Illegal For US Firms To
Boycott Israel - Up To
10 Years Prison


Office of Antiboycott Compliance
Washington, DC
Antiboycott Laws:
During the mid-1970's the United States adopted two laws that seek to counteract the participation of U.S. citizens in other nation's economic boycotts or embargoes. These "antiboycott" laws are the 1977 amendments to the Export Administration Act (EAA) and the Ribicoff Amendment to the 1976 Tax Reform Act (TRA).
The antiboycott laws were adopted to encourage, and in specified cases, require U.S. firms to refuse to participate in foreign boycotts that the United States does not sanction. They have the effect of preventing U.S. firms >from being used to implement foreign policies of other nations which run counter to U.S. policy.
Primary Impact:
The Arab League boycott of Israel is the principal foreign economic boycott that U.S. companies must be concerned with today. The antiboycott laws, however, apply to all boycotts imposed by foreign countries that are unsanctioned by the United States.
Who Is Covered by the Laws?
The antiboycott provisions of the Export Administration Regulations (EAR) apply to all "U.S. persons," defined to include individuals and companies located in the United States and their foreign affiliates. These persons are subject to the law when their activities relate to the sale, purchase, or transfer of goods or services (including information) within the United States or between the U.S. and a foreign country. This covers U.S. exports and imports, financing, forwarding and shipping, and certain other transactions that may take place wholly offshore.
Generally, the TRA applies to all U.S. taxpayers (and their related companies). The TRA's reporting requirements apply to taxpayers' "operations" in, with, or related to boycotting countries or their nationals. Its penalties apply to those taxpayers with foreign tax credit, foreign subsidiary deferral, FSC (Foreign Sales Corporation), and IC-DISC (Interest Charge-Domestic International Sales Corporation) benefits.
What do the Laws Prohibit?
Conduct that may be penalized under the TRA and/or prohibited under the EAR includes:
Agreements to refuse or actual refusal to do business with or in Israel or with blacklisted companies.
Agreements to discriminate or actual discrimination against other persons based on race, religion, sex, national origin or nationality.
Agreements to furnish or actual furnishing of information about business relationships with or in Israel or with blacklisted companies.
Agreements to furnish or actual furnishing of information about the race, religion, sex, or national origin of another person.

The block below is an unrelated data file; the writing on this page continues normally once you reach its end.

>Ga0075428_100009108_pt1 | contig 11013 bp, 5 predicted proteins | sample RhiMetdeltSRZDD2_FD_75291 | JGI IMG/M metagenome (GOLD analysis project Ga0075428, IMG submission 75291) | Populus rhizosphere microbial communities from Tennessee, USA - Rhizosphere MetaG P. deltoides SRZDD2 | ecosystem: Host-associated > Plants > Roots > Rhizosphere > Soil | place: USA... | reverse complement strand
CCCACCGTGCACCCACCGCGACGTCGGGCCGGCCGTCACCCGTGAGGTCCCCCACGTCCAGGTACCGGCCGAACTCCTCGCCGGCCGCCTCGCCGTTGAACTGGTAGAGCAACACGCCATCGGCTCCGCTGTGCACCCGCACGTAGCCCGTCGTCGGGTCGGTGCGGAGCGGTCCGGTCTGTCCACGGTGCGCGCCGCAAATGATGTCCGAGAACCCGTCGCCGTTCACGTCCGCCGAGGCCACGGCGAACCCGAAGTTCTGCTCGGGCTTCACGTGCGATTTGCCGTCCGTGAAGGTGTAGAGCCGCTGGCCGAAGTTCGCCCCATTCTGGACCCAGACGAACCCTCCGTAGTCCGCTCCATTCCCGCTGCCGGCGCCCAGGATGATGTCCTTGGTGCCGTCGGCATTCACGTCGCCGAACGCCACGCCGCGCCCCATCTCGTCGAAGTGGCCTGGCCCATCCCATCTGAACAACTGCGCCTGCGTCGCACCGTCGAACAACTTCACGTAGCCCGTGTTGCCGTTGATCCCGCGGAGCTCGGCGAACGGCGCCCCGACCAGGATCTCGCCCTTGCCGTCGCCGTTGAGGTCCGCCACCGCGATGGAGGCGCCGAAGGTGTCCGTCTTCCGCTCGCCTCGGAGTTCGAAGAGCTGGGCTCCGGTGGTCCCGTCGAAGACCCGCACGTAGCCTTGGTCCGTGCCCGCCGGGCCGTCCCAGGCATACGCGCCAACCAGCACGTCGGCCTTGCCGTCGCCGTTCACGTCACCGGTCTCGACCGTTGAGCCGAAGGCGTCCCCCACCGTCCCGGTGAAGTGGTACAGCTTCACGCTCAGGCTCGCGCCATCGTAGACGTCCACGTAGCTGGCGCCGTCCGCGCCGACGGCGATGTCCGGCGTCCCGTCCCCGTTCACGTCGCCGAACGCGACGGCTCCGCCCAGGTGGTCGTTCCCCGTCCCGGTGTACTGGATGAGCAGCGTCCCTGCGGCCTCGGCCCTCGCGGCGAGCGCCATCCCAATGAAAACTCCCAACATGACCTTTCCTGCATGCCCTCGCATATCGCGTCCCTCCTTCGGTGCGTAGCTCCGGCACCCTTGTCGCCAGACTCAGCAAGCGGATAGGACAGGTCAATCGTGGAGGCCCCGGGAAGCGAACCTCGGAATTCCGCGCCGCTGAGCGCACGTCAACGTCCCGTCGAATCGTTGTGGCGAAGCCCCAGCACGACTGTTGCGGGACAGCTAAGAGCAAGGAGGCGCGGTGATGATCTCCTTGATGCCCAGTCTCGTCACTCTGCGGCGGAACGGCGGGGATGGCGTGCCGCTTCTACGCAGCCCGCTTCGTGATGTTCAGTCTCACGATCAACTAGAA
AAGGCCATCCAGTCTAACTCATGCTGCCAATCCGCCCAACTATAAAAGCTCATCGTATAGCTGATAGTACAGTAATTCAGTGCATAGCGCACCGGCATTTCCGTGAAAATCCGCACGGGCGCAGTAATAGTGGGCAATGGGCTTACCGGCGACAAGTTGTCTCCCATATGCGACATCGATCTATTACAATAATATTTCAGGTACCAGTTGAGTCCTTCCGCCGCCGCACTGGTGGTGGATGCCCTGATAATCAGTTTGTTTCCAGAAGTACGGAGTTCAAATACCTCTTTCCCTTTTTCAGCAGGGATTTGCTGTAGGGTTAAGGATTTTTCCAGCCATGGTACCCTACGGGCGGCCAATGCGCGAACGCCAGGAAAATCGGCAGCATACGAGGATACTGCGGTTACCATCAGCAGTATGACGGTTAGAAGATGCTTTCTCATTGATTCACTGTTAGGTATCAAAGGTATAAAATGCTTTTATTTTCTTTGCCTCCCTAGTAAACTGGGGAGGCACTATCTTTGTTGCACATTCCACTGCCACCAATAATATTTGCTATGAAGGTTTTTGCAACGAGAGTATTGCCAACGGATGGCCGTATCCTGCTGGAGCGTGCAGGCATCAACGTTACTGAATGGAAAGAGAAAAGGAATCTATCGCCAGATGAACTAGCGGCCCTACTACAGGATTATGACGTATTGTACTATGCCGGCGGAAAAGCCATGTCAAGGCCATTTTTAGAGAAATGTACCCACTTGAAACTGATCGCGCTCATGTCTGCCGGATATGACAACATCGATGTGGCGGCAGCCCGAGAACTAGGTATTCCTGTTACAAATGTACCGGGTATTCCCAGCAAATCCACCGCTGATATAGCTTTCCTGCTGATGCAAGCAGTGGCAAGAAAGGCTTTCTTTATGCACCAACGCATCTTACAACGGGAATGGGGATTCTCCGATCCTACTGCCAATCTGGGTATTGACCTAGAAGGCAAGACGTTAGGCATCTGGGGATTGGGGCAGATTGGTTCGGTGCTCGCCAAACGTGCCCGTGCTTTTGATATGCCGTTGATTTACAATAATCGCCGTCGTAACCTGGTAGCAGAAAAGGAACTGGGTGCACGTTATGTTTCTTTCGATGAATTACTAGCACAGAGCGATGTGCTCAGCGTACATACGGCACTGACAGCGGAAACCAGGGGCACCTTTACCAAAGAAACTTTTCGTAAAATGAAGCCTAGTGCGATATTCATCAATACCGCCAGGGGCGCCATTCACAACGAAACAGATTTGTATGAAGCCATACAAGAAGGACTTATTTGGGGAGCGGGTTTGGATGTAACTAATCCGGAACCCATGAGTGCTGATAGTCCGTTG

Implementing letters of credit containing prohibited boycott terms or conditions.
The TRA does not "prohibit" conduct, but denies tax benefits ("penalizes") for certain types of boycott-related agreements.
What Must Be Reported?
The EAR requires U.S. persons to report quarterly requests they have received to take certain actions to comply with, further, or support an unsanctioned foreign boycott.
The TRA requires taxpayers to report "operations" in, with, or related to a boycotting country or its nationals and requests received to participate in or cooperate with an international boycott. The Treasury Department publishes a quarterly list of "boycotting countries."
How To Report:
EAR reports are filed quarterly on form BIS 621-P for single requests or BIS 6051-P for multiple requests available from the Department of Commerce,s Office of Antiboycott Compliance (OAC) in Washington, D.C. To obtain these forms, telephone OAC,s Reports Processing Unit at (202) 482-2448. TRA reports are filed with tax returns on IRS Form 5713. This form is available from local IRS offices.
The EAR prescribe the penalties for violations of the Antiboycott Regulations as well as export control violations. These can include:
The penalties imposed for each "knowing" violation can be a fine of up to $50,000 or five times the value of the exports involved, whichever is greater, and imprisonment of up to five years. During periods when the EAR are continued in effect by an Executive Order issued pursuant to the International Emergency Economic Powers Act, the criminal penalties for each "willful" violation can be a fine of up to $50,000 and imprisonment for up to ten years.
For each violation of the EAR any or all of the following may be imposed:
General denial of export privileges;
The imposition of fines of up to $12,000 per violation; and/or
Exclusion from practice.
Boycott agreements under the TRA involve the denial of all or part of the foreign tax benefits discussed above.
The $10,000 maximum per violation specified in the EAA is adjusted periodically pursuant to law for inflation.
The maximum civil penalty for any violation committed from October 23, 1996 through November 1, 2000 is $11,000 per violation.
The maximum civil penalty for any violation committed after November 1, 2000 is $12,000 per violation.
Where to Get More Information:
U.S. Department of Commerce BIS/Office of Antiboycott Compliance, Room 6098 Washington, D.C. 20230 (202) 482-2381 or by E-Mail

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